Despite what some vaccine law “experts” have been saying, for the time being no one, including employers, can force a COVID-19 vaccine on anyone.
This is because the current vaccines being used in the U.S. have not been formally approved by the FDA. Rather, they’ve only received an emergency use authorization (EUA) while clinical trials continue.
Ever since the Food and Drug Administration granted emergency use authorization for two new vaccines, employers, schools, and other organizations are grappling with whether to require Covid-19 vaccination.
While organizations are certainly free to encourage their employees, students, and other members to be vaccinated, federal law provides that, at least until the vaccine is licensed, individuals must have the option to accept or decline to be vaccinated.
Knowing what an organization can or cannot do with respect to Covid-19 vaccines can help them keep their employees, students, and members safe and also save the them from costly and time-consuming litigation.
Much remains unknown about the safety and efficacy of the vaccine
Even though the FDA granted emergency use authorizations for the Pfizer/BioNTech and Moderna vaccines in December 2020, the clinical trials the FDA will rely upon to ultimately decide whether to license these vaccines are still underway and are designed to last for approximately two years to collect adequate data to establish if these vaccines are safe and effective enough for the FDA to license.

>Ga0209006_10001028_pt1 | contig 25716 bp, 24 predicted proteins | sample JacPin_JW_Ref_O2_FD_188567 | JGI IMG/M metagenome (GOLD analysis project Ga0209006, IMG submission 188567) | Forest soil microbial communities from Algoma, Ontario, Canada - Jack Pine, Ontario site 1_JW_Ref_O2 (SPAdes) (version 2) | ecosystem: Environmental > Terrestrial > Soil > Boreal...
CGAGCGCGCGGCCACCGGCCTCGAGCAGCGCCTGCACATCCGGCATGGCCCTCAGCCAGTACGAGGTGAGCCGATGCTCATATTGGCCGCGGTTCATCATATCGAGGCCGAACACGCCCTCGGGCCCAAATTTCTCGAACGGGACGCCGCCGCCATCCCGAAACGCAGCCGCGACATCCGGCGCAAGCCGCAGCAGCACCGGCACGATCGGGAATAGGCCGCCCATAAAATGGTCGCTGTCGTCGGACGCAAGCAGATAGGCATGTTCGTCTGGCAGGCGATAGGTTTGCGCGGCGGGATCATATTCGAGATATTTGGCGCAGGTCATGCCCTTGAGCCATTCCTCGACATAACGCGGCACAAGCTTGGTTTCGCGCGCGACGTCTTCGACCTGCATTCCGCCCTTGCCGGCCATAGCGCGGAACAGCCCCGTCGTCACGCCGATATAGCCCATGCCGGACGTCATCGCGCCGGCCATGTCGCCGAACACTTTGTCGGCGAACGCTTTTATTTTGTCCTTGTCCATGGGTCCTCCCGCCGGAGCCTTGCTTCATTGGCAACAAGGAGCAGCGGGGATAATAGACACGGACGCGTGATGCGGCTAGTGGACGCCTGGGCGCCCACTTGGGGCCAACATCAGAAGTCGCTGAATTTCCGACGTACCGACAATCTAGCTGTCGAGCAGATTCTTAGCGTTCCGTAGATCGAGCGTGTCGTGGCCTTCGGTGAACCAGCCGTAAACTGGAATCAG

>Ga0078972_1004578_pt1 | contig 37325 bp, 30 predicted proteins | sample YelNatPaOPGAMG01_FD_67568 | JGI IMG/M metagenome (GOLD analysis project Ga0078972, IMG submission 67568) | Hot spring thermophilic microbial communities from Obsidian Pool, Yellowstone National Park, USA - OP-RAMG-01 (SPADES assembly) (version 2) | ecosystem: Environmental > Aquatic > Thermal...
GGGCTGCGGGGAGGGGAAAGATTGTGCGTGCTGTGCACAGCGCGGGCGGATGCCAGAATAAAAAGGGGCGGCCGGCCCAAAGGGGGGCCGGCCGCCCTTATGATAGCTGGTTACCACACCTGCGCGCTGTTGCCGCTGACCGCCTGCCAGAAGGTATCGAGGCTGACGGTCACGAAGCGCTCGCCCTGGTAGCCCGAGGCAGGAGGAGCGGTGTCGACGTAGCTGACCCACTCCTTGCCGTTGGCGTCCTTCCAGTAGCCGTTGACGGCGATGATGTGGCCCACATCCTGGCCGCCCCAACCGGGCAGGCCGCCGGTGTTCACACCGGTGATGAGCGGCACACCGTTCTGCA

The abbreviated timelines for the emergency use applications and authorizations means there is much the FDA does not know about these products even as it authorizes them for emergency use, including their effectiveness against asymptomatic infection, death, and transmission of SARS-CoV-2, the virus that causes the disease.
Given the uncertainty about the two vaccines, their EUAs are explicit that each is “an investigational vaccine not licensed for any indication” and require that all “promotional material relating to the Covid-19 Vaccine clearly and conspicuously … state that this product has not been approved or licensed by the FDA, but has been authorized for emergency use by FDA” (emphasis added).
EUAs are clear: Getting these vaccines is voluntary
The same section of the Federal Food, Drug, and Cosmetic Act that authorizes the FDA to grant emergency use authorization also requires the secretary of Health and Human Services to “ensure that individuals to whom the product is administered are informed … of the option to accept or refuse administration of the product.”
Likewise, the FDA’s guidance on emergency use authorization of medical products requires the FDA to “ensure that recipients are informed to the extent practicable given the applicable circumstances … That they have the option to accept or refuse the EUA product …”
In the same vein, when Dr. Amanda Cohn, the executive secretary of the CDC’s Advisory Committee on Immunization Practices, was asked if Covid-19 vaccination can be required, she responded that under an EUA, “vaccines are not allowed to be mandatory. So, early in this vaccination phase, individuals will have to be consented and they won’t be able to be mandatory.” Cohn later affirmed that this prohibition on requiring the vaccines applies to organizations, including hospitals.
The EUAs for both the Pfizer/BioNTech and Moderna vaccines require facts sheets to be given to vaccination providers and recipients. These fact sheets make clear that getting the vaccine is optional. For example, the one for recipients states that, “It is your choice to receive or not receive the Covid-19 Vaccine,” and if “you decide to not receive it, it will not change your standard of medical care.”